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Career Advice

The value of skip-level meetings 

Posted by Glassdoor Team

Career Advice Experts

Last Updated February 2, 2023
|4 min read

Your boss’s boss just scheduled time on your calendar without any context. Don’t panic. You’re not in trouble; you’ve just been invited to a skip-level meeting. This is your opportunity to share your insights with leaders and offer feedback that can help your company make improvements. 

What is a skip-level meeting?

As the name suggests, a skip-level meeting eliminates one — or more — levels of management from the conversation, giving leaders a chance to connect with colleagues beyond their network of direct reports. 

In most skip-level meetings, you’ll talk about the company’s goals, the employee’s direct manager, the employee’s role within the company, and potential areas for improvement. Participants can ask questions about each other’s roles, learn more about the company’s upcoming plans, and discuss ways to avoid obstacles within the organization. 

Some companies make skip-level meetings part of their regular workflow to give senior managers a deeper understanding of individual contributors’ roles, while others reserve skip-level meetings to address performance problems or stability issues. The former approach is preferable because it normalizes the skip-level meeting, contributes to employees feeling seen and heard, and can help head off problems before they arise. Many Glassdoor reviewers consider these meetings to be a positive attribute in a company.

How to prepare for a skip-level meeting

Ideally, either your manager or the person you’re meeting with will share an agenda in advance. If they do, spend at least an hour reading over the topics and organizing your thoughts about how you or your job relate to those topics. If your company publishes OKRs or Smart Goals, review those goals and metrics. 

But you may not receive an agenda at all. Before your meeting, prepare a brief synopsis of your background, generally, and your history at the company, specifically. That information can set the context for outlining your career progression and objectives. While it’s a good idea to research the person you’re speaking  with before your meeting, you should also ask questions about their role during your meeting.

Prioritize constructive transparency

During a skip-level meeting, a manager will probably ask about your boss’s strengths and weaknesses. Whether you love or hate your boss, this is not the time for vague endorsements or criticisms. Instead, think about specific examples that support your assessment of your manager’s performance. That includes details about:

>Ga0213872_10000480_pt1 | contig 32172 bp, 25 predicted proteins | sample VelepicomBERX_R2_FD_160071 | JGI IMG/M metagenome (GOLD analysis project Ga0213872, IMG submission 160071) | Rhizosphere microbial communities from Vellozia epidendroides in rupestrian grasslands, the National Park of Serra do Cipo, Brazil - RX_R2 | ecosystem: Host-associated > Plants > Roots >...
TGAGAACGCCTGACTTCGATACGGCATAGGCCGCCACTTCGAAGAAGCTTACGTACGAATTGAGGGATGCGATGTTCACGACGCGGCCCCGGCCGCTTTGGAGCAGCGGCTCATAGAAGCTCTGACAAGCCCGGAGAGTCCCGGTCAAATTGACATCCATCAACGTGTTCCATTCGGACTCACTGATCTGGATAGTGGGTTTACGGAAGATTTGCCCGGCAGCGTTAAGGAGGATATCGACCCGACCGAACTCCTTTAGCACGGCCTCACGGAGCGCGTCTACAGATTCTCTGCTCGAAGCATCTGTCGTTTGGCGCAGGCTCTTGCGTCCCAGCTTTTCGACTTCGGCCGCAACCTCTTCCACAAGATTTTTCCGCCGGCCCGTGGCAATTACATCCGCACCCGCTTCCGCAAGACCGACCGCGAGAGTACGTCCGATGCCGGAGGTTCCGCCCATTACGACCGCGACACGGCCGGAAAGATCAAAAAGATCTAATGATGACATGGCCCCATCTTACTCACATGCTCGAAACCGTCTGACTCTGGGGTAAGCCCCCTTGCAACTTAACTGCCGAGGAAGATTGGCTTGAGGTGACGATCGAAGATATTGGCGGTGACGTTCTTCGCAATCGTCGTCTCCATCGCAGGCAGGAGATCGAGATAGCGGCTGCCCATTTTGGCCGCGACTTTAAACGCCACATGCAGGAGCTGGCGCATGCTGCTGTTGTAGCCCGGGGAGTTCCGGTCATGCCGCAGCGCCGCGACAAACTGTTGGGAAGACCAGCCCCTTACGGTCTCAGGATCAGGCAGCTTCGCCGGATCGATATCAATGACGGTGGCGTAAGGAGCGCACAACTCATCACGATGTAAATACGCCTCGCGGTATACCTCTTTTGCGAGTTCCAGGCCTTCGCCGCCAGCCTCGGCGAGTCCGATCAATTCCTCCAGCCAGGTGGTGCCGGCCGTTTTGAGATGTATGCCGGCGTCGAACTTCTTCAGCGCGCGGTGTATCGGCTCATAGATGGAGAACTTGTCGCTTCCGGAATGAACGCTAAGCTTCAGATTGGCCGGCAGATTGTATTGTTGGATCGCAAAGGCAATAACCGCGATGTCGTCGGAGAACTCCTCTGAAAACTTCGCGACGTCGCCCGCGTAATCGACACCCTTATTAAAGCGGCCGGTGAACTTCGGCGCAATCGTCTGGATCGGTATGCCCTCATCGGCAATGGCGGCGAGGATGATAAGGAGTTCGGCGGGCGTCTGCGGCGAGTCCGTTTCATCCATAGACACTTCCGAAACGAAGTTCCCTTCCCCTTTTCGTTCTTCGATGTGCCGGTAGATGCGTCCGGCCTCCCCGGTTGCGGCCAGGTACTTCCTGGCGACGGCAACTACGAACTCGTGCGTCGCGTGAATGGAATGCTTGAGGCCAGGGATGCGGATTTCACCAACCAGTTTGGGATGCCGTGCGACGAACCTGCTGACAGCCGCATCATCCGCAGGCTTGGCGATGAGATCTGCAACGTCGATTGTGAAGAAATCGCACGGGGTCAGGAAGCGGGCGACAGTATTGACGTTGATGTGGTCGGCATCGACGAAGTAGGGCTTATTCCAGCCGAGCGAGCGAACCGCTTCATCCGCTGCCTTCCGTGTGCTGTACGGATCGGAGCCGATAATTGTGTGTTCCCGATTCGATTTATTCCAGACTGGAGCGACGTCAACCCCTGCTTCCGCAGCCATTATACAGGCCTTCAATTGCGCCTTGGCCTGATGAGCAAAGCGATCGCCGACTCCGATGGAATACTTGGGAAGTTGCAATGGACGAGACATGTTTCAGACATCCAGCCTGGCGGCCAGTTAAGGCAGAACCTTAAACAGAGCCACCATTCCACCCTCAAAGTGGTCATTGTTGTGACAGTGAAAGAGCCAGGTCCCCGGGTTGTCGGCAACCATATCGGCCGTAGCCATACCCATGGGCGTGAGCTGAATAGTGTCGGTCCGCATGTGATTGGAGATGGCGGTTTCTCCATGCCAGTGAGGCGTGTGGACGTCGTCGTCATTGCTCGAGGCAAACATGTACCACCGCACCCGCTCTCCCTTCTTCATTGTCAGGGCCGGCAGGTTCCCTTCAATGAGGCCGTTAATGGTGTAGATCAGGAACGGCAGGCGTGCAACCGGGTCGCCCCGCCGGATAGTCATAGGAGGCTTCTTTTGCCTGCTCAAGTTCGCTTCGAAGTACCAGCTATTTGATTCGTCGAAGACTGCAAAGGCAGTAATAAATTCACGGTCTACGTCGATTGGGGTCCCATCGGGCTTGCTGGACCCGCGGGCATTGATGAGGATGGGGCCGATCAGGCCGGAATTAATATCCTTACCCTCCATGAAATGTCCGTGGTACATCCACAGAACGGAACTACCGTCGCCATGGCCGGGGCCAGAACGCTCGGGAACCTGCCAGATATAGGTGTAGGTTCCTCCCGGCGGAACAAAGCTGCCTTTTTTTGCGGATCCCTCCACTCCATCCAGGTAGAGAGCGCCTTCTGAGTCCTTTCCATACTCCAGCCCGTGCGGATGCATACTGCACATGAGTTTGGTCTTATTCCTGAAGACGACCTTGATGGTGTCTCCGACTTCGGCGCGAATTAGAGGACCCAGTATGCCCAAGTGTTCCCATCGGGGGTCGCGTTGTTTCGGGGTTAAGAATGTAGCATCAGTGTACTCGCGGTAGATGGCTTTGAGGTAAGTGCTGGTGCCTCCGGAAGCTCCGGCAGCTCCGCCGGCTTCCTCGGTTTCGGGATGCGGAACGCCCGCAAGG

• Best and worst management traits
  • Recent situations in which your manager exceeded or failed to meet expectations
  • How your manager interacts with direct reports and upper management
  • How to improve processes
  • Which processes work well

A skip-level meeting is not an open invitation to undermine your manager. If you have serious concerns about something your manager is doing, it’s best to raise them directly with that manager, or, if relevant, human resources. If you continue to have concerns after contacting your manager or HR, then you can bring it up in a skip-level meeting.

Get more out of your skip-level meeting

Think of every skip-level meeting as a fact-finding mission to gain clarity on initiatives and decisions that you may not fully understand. If you’re unclear about strategies or goals, ask. The skip-level leader may have a better explanation.  

If your organization schedules regular skip-level meetings, use that face-time with your upper managers to learn more about advancement opportunities, champion your career goals, and ask for feedback. Identify people you want to learn from within the company, and inquire about mentorship opportunities.

Organizational meeting structures may vary, but skip-level meetings typically touch on the following topics. Use this agenda to help organize your ideas to prepare for your next skip-level meeting.

Ask for a meeting

If your company doesn’t schedule skip-level meetings, ask for one. Start by reaching out to your manager to see if there’s a process in place. Explain what your goals are in requesting the meeting. Scheduling time on a higher-level executive’s schedule can be tricky, so enlisting your manager as an ally in the process may help speed things up. 

If you’re ready to get a fresh perspective on your company’s goals this year, set up a skip-level meeting, or maximize the time you spend in your next one.